ICYMI: Clean Energy Means Fewer Blackouts
Washington, D.C. – In case you missed it, the Washington Post reported that a new study from Stanford professor Mark Jacobson found that transitioning to a 100% clean energy power grid would reduce the risk of blackouts, including from extreme weather. The study also found that the transition would create millions of permanent jobs, reduce pollution-related deaths and illnesses for millions of people, and reduce per capita household energy costs by 63%.
Toplines from the study:
- Under a grid powered by renewables, no blackouts occur, even during summer in California or winter in Texas.
- Per capita household energy costs fell by 63% under a 100% renewable scenario.
- The study found that transitioning to a clean energy grid could create some 4.7 million more permanent jobs than those lost from the fossil fuel industry.
- Transitioning away from fossil fuels would reduce pollution-related deaths by 53,000 people per year and reduce pollution-related illnesses for millions of people in 2050.
Read the highlights from the Washington Post here:
“Now, a recent study shows that electricity blackouts can be avoided across the nation — perhaps even during intense weather events — by switching to 100 percent clean and renewable energy, such as solar, wind and water.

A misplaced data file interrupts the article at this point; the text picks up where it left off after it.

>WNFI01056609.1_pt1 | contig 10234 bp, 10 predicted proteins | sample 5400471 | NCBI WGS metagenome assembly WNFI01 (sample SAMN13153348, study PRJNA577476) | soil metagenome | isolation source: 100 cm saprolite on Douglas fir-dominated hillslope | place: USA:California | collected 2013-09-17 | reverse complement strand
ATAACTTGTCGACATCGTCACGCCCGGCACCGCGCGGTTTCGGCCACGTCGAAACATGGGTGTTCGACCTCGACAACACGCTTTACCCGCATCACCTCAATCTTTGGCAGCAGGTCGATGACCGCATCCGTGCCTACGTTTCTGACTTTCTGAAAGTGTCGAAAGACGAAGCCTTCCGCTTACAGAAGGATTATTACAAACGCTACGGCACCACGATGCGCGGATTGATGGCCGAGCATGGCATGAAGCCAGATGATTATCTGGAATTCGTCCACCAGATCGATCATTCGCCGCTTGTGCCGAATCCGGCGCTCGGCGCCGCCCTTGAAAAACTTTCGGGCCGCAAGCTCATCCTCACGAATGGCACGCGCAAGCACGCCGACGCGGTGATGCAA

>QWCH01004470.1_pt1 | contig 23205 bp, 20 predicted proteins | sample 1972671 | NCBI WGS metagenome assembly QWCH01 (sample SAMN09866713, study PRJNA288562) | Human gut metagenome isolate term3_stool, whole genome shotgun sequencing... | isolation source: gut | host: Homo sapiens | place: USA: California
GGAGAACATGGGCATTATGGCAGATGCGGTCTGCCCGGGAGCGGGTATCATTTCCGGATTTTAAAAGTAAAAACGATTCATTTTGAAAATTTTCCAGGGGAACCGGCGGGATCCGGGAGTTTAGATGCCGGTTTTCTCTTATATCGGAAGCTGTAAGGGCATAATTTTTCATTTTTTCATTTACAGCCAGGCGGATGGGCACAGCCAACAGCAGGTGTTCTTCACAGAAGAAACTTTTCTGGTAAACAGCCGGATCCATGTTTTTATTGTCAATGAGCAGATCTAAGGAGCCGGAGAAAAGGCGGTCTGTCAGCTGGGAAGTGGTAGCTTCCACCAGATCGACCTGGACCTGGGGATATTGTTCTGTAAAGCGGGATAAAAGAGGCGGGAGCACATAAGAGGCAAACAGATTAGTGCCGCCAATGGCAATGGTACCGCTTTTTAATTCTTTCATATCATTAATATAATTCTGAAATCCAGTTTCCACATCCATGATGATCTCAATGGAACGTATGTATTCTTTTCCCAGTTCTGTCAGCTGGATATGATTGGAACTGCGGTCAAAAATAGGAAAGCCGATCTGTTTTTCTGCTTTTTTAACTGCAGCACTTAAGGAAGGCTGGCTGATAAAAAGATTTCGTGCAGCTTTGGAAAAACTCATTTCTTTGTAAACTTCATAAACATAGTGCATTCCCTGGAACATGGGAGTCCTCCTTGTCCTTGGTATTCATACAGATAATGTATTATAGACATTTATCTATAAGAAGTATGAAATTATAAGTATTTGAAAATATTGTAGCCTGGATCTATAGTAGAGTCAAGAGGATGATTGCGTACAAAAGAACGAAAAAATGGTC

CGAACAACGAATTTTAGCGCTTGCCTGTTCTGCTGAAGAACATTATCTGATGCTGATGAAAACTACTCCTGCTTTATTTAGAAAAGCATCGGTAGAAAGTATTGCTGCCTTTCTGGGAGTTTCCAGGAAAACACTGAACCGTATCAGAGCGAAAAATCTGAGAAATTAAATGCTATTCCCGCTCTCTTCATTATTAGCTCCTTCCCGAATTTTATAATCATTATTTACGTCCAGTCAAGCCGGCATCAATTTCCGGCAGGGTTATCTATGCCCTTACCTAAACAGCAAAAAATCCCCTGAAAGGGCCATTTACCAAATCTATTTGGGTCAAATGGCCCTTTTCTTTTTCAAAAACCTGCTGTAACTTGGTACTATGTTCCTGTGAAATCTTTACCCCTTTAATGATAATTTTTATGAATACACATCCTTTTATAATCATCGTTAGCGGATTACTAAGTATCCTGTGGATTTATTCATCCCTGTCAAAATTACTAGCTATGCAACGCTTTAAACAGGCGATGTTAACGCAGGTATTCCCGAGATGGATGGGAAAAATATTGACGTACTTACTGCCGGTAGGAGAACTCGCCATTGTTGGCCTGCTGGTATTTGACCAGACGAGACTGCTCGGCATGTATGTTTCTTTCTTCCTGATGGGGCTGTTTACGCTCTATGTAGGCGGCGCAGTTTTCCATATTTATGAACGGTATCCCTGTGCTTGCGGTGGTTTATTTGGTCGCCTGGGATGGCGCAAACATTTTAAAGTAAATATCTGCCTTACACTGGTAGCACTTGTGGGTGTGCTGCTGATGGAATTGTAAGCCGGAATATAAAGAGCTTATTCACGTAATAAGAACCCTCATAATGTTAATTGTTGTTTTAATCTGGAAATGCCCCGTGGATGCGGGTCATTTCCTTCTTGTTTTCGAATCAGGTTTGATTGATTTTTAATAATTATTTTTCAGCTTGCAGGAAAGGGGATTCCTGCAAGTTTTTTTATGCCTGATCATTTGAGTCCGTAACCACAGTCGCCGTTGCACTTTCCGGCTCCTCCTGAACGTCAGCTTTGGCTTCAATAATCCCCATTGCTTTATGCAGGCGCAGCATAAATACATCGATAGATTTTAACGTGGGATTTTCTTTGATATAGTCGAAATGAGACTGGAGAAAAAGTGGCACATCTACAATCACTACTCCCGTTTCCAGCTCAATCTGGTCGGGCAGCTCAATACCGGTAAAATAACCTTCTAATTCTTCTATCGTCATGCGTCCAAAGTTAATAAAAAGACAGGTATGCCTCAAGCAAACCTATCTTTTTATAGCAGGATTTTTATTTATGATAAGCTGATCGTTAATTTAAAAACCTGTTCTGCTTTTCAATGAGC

“Technically and economically, we have 95 percent of the technologies we need to transition everything today,” said Mark Jacobson, lead author of the paper and professor of civil and environmental engineering at Stanford University. Wind, water and solar already account for about one-fifth of the nation’s electricity, although a full transition in many areas is slow.
The study showed a switch to renewables would also lower energy requirements, reduce consumer costs, create millions of new jobs and improve people’s health.
[…] The team found the actual energy demand decreased significantly by simply shifting to renewable resources, which are more efficient. For the entire United States, total end-use energy demand decreased by around 57 percent. Per capita household annual energy costs were around 63 percent less than a “business as usual” scenario.
“Everything that we currently do using fossil fuels would be done using technology that is run through electricity,” said Anna-Katharina von Krauland, a co-author and doctoral candidate in Jacobson’s lab. “The amount of energy that’s needed to perform activities, basically to turn on the light or to fuel industrial processes, that would actually be decreased if you use more efficient energy supply.”